ChrisG8 Well-Known Member

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    Now you are whining about broadband internet service too, I thought you were whining about cable TV. I have used several broadband providers over the years, AT&T DSL, AT&T U-verse, Comcast, a local company in rural SW Missouri and others. The service has always been fine, minimal downtime, speeds as promised, never a single exception, including the evil Comcast.

    Your endless whining about nothing of significance, conspiracy concerns, monopoly claims, all nonsense in my opinion. Comcast will not have a monopoly, Dish Network, DirecTV, internet TV options like Netflix, other providers in most markets, so many choices. i am sure all of them are just terrible, evil companies in your mind. Google TV is such a disappointment to you, why don't you use products and services you like, are there none? I wish there were some so you could quit whining about these.

    I will repeat, if Comcast doesn't offer quality and value, this investment will fail, the company won't be able to make this gigantic investment payoff. Your endless drivel about how Comcast will try make it work by using anti-consumer tactics is beyond silly. Why would anybody buy an inferior product or service?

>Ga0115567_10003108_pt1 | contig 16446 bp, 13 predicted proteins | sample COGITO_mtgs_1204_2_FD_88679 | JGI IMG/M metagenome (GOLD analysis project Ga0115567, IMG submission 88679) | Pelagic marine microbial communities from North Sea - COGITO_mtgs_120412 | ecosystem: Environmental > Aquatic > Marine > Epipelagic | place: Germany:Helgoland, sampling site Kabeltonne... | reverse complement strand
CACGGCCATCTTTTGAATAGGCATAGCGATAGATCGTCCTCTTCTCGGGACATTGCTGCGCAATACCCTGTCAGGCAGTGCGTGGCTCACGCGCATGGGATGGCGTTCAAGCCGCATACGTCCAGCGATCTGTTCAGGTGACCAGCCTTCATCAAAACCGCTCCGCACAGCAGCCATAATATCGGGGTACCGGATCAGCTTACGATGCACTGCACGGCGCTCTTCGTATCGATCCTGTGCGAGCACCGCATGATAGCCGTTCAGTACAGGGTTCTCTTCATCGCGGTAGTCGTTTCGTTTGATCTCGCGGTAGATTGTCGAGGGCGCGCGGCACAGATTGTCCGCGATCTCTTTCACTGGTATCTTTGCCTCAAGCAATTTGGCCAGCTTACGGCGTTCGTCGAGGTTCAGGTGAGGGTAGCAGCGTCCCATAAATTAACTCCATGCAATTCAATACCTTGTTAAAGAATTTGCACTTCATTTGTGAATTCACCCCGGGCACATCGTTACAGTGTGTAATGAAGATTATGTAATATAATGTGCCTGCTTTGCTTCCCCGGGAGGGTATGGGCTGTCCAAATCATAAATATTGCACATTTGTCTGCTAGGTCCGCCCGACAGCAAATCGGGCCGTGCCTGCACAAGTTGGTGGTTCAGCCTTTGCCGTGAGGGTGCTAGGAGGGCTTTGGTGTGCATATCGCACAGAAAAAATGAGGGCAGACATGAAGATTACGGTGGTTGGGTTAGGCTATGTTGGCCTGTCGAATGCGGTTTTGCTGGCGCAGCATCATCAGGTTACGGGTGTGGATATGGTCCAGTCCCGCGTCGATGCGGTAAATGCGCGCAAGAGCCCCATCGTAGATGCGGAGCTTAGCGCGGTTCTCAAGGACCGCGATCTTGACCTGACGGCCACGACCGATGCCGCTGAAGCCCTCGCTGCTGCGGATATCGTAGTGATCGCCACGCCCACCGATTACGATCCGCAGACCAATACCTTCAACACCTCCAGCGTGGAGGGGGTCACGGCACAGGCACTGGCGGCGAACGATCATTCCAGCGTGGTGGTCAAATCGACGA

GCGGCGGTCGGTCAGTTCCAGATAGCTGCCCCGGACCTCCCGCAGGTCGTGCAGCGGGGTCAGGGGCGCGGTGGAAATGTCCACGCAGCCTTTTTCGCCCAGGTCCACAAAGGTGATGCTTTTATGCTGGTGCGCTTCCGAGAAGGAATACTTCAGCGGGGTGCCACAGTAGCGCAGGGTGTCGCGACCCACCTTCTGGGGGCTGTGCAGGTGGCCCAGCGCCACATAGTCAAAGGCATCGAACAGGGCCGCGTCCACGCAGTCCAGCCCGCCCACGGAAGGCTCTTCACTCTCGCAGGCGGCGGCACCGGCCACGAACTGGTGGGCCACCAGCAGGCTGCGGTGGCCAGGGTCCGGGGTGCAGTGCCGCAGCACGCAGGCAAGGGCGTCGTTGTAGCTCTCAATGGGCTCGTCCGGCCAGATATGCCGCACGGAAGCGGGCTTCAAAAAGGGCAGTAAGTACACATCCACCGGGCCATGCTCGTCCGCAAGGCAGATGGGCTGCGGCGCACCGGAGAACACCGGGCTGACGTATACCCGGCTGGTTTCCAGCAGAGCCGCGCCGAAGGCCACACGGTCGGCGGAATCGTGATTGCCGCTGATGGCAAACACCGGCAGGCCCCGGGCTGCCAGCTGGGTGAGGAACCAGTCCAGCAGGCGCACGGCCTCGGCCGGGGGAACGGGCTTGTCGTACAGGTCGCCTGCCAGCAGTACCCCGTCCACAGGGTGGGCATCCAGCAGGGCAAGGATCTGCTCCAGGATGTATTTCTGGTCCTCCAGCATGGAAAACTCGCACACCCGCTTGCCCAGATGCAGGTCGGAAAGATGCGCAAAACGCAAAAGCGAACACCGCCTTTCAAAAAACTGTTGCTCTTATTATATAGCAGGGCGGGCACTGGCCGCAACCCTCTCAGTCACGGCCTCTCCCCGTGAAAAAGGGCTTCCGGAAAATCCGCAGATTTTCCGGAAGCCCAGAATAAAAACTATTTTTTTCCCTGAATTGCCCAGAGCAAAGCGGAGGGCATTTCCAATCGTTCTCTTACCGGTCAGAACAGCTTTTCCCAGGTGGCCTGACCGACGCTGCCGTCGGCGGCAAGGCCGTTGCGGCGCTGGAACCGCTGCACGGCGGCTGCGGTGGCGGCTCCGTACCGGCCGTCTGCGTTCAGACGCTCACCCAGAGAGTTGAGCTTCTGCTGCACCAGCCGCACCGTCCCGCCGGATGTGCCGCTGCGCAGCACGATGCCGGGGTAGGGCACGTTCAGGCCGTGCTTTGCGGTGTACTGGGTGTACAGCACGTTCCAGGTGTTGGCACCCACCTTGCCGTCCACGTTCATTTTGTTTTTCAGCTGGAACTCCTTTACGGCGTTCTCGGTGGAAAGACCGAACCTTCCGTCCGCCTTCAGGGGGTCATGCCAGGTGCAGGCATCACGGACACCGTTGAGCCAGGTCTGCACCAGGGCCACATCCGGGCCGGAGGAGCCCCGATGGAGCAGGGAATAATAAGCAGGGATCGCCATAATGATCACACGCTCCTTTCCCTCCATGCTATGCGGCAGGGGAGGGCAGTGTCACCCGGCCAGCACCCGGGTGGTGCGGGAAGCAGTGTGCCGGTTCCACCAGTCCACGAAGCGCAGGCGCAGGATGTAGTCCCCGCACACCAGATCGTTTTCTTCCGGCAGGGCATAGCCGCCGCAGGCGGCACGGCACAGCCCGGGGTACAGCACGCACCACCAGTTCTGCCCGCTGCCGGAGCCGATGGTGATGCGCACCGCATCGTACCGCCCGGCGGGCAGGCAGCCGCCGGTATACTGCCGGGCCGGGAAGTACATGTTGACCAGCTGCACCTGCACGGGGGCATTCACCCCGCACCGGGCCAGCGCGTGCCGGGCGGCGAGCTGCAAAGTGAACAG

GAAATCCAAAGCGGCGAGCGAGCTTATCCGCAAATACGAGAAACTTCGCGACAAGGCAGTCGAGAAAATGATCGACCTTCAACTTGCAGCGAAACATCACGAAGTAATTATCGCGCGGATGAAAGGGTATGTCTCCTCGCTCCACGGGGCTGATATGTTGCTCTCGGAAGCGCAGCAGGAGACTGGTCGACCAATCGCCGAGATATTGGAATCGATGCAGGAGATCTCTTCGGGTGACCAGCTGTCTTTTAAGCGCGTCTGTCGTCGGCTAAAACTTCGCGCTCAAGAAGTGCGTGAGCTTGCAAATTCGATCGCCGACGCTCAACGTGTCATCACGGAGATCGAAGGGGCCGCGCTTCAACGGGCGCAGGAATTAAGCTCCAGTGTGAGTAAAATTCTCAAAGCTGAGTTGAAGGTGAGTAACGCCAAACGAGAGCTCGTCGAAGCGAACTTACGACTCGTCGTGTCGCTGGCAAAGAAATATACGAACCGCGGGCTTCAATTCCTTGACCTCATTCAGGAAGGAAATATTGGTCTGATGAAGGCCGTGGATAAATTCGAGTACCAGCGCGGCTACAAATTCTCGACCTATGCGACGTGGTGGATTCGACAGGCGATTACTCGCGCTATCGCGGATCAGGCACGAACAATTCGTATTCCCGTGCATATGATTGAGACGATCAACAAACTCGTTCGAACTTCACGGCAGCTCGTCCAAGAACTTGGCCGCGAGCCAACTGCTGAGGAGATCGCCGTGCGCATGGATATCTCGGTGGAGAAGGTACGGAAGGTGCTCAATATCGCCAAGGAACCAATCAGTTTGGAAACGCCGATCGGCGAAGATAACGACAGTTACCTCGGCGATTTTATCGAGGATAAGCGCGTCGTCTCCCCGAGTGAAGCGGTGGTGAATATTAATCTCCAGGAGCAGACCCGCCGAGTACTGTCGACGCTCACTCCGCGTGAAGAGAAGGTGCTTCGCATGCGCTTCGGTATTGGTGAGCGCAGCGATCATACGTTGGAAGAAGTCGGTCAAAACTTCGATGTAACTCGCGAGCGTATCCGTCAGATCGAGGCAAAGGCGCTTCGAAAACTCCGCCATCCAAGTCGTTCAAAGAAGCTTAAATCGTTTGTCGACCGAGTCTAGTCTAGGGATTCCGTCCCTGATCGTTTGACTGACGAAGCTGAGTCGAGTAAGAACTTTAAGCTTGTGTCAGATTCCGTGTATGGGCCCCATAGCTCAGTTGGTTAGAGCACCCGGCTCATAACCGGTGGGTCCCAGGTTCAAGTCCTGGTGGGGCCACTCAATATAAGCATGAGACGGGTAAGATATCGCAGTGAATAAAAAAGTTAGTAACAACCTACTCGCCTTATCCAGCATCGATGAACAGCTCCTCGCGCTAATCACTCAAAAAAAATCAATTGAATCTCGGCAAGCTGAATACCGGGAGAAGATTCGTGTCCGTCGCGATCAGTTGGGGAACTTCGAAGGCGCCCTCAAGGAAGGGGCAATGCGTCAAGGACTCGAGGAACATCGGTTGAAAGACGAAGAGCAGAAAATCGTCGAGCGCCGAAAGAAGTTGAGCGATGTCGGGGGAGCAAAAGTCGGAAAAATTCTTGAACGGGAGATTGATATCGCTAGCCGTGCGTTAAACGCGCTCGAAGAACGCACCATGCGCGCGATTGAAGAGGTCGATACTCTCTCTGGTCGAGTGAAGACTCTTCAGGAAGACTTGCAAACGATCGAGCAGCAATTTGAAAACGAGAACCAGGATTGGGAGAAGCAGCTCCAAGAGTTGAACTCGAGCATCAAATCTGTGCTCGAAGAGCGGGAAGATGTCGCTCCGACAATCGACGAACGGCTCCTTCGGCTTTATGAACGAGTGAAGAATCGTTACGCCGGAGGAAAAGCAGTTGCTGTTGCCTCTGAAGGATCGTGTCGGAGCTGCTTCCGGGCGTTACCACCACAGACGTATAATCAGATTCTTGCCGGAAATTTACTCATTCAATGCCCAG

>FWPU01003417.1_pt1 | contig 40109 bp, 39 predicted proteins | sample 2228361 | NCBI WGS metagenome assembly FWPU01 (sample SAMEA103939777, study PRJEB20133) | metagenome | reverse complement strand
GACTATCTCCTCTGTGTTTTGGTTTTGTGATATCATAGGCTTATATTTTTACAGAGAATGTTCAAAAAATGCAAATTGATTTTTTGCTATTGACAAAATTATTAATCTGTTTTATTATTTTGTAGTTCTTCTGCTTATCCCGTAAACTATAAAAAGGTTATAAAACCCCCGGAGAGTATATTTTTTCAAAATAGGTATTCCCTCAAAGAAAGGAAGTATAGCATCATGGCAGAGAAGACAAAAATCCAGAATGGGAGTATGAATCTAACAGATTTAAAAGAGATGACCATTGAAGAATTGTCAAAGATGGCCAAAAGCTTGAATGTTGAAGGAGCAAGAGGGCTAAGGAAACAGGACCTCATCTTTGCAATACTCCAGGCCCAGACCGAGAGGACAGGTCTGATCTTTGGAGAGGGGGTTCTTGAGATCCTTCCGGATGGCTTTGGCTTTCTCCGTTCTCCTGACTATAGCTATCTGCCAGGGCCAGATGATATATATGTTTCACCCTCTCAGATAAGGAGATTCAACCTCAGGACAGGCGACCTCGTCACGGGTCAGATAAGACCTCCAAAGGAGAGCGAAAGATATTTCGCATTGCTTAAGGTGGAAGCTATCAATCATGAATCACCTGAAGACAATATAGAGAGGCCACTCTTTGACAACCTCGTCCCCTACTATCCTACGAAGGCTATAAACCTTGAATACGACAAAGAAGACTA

Why not test my theory, sit on a street corner selling handfuls of manure for $5 for a few weeks, see how many customers buy your product and see how many repeat customers you have. Then sit on a street corner selling beautiful roses for $10 a dozen a few weeks. If your theory is correct, people will buy the manure, put in a vase and set it on their dining room table and whine about it, then come back to buy more. If my theory is correct, almost nobody is going to buy the manure and absolutely nobody will come back to buy a second handful. The roses will sell well and repeat customers will be happy to buy more.
     
  20. mrspock

    mrspock Active Member

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    The question that people should be raising is why isn't TWC allowed to compete against Comcast (and vice versa) in the territory they hold. The same goes for At&t & Verizon Fios cannot compete in each others territory. It's designed to allow price gouging while the politicians look the other way after being paid off by the lobbyists. They need to remove this monopoly and let competition thrive.